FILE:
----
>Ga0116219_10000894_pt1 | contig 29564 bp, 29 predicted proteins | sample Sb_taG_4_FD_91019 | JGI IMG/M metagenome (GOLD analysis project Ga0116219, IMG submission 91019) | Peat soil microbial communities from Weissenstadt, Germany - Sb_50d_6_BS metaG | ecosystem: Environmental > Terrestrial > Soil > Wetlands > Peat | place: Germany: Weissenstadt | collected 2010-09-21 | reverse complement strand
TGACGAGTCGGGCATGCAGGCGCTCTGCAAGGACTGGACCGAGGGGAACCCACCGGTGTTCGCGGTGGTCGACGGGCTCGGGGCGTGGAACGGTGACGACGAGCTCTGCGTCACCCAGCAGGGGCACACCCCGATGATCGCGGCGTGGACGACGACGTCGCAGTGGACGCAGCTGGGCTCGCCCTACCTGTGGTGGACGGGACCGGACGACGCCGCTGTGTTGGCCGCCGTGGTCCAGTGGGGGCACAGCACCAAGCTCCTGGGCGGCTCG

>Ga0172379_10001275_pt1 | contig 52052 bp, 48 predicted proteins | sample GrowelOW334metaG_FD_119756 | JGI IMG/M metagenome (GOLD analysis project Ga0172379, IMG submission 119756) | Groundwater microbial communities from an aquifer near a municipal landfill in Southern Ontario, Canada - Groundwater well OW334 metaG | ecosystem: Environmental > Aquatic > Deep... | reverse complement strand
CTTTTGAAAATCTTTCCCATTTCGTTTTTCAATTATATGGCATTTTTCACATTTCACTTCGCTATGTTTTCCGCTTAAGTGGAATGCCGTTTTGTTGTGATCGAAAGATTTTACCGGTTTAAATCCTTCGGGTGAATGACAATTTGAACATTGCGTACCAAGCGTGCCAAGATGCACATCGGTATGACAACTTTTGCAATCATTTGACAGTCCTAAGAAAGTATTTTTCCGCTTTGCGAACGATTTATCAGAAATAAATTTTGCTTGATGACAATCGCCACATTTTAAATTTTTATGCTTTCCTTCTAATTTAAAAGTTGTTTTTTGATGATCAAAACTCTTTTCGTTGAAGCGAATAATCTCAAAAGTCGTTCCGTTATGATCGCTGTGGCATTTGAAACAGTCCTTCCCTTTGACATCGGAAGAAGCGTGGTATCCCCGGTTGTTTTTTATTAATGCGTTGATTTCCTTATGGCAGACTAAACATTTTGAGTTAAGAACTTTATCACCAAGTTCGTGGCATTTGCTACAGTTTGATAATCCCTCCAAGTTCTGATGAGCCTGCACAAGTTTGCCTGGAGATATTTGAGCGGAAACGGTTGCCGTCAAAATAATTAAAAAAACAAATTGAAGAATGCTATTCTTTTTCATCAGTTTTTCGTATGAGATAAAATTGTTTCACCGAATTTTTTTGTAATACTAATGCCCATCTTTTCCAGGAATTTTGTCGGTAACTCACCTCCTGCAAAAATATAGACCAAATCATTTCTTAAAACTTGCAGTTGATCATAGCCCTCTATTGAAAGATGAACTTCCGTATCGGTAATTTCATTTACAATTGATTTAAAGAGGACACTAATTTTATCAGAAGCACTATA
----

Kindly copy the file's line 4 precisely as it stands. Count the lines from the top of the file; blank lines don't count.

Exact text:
CTTTTGAAAATCTTTCCCATTTCGTTTTTCAATTATATGGCATTTTTCACATTTCACTTCGCTATGTTTTCCGCTTAAGTGGAATGCCGTTTTGTTGTGATCGAAAGATTTTACCGGTTTAAATCCTTCGGGTGAATGACAATTTGAACATTGCGTACCAAGCGTGCCAAGATGCACATCGGTATGACAACTTTTGCAATCATTTGACAGTCCTAAGAAAGTATTTTTCCGCTTTGCGAACGATTTATCAGAAATAAATTTTGCTTGATGACAATCGCCACATTTTAAATTTTTATGCTTTCCTTCTAATTTAAAAGTTGTTTTTTGATGATCAAAACTCTTTTCGTTGAAGCGAATAATCTCAAAAGTCGTTCCGTTATGATCGCTGTGGCATTTGAAACAGTCCTTCCCTTTGACATCGGAAGAAGCGTGGTATCCCCGGTTGTTTTTTATTAATGCGTTGATTTCCTTATGGCAGACTAAACATTTTGAGTTAAGAACTTTATCACCAAGTTCGTGGCATTTGCTACAGTTTGATAATCCCTCCAAGTTCTGATGAGCCTGCACAAGTTTGCCTGGAGATATTTGAGCGGAAACGGTTGCCGTCAAAATAATTAAAAAAACAAATTGAAGAATGCTATTCTTTTTCATCAGTTTTTCGTATGAGATAAAATTGTTTCACCGAATTTTTTTGTAATACTAATGCCCATCTTTTCCAGGAATTTTGTCGGTAACTCACCTCCTGCAAAAATATAGACCAAATCATTTCTTAAAACTTGCAGTTGATCATAGCCCTCTATTGAAAGATGAACTTCCGTATCGGTAATTTCATTTACAATTGATTTAAAGAGGACACTAATTTTATCAGAAGCACTATA